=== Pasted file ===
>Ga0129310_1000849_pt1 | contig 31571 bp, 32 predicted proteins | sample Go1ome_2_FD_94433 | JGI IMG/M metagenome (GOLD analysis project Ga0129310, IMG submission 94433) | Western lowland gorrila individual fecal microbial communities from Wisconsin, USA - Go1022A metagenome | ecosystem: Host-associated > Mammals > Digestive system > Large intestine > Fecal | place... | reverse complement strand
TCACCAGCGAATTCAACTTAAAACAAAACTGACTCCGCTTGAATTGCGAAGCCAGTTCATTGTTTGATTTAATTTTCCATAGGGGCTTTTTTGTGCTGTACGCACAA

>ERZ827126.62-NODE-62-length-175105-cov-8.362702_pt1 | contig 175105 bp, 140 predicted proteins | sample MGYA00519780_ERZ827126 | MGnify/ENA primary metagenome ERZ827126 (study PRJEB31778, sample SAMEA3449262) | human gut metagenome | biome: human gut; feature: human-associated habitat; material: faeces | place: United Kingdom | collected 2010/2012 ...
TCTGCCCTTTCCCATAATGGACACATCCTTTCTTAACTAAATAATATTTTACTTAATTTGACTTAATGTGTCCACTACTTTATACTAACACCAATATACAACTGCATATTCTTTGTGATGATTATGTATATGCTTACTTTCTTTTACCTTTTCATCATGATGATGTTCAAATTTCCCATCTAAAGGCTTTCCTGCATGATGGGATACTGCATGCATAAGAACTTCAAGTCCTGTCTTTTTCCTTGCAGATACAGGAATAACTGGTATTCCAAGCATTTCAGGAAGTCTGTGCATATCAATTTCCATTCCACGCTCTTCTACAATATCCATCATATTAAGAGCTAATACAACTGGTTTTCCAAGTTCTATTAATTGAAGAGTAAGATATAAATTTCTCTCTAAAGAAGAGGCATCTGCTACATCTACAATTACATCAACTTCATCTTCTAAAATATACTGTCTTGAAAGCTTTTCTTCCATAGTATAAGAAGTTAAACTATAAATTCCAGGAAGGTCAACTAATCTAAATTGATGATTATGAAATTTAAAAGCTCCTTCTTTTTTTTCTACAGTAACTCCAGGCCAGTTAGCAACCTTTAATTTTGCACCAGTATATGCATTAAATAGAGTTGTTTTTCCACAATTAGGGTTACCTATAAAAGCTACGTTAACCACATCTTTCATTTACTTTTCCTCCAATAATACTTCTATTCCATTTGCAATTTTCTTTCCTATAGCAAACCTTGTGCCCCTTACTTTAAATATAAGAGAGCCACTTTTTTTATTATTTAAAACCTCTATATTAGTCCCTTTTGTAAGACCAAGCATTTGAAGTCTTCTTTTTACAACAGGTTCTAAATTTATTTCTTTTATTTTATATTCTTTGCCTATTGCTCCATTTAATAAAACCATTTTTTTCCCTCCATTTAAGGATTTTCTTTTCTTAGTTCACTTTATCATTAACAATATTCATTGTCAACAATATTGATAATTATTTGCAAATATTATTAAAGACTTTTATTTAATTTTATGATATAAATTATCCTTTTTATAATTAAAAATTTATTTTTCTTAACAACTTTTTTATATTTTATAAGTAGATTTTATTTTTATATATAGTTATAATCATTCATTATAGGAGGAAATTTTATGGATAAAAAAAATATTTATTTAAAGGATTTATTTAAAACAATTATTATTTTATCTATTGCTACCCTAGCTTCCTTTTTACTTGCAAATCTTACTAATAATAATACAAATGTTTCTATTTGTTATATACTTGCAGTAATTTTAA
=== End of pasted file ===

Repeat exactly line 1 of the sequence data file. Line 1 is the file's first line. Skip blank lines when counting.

>Ga0129310_1000849_pt1 | contig 31571 bp, 32 predicted proteins | sample Go1ome_2_FD_94433 | JGI IMG/M metagenome (GOLD analysis project Ga0129310, IMG submission 94433) | Western lowland gorrila individual fecal microbial communities from Wisconsin, USA - Go1022A metagenome | ecosystem: Host-associated > Mammals > Digestive system > Large intestine > Fecal | place... | reverse complement strand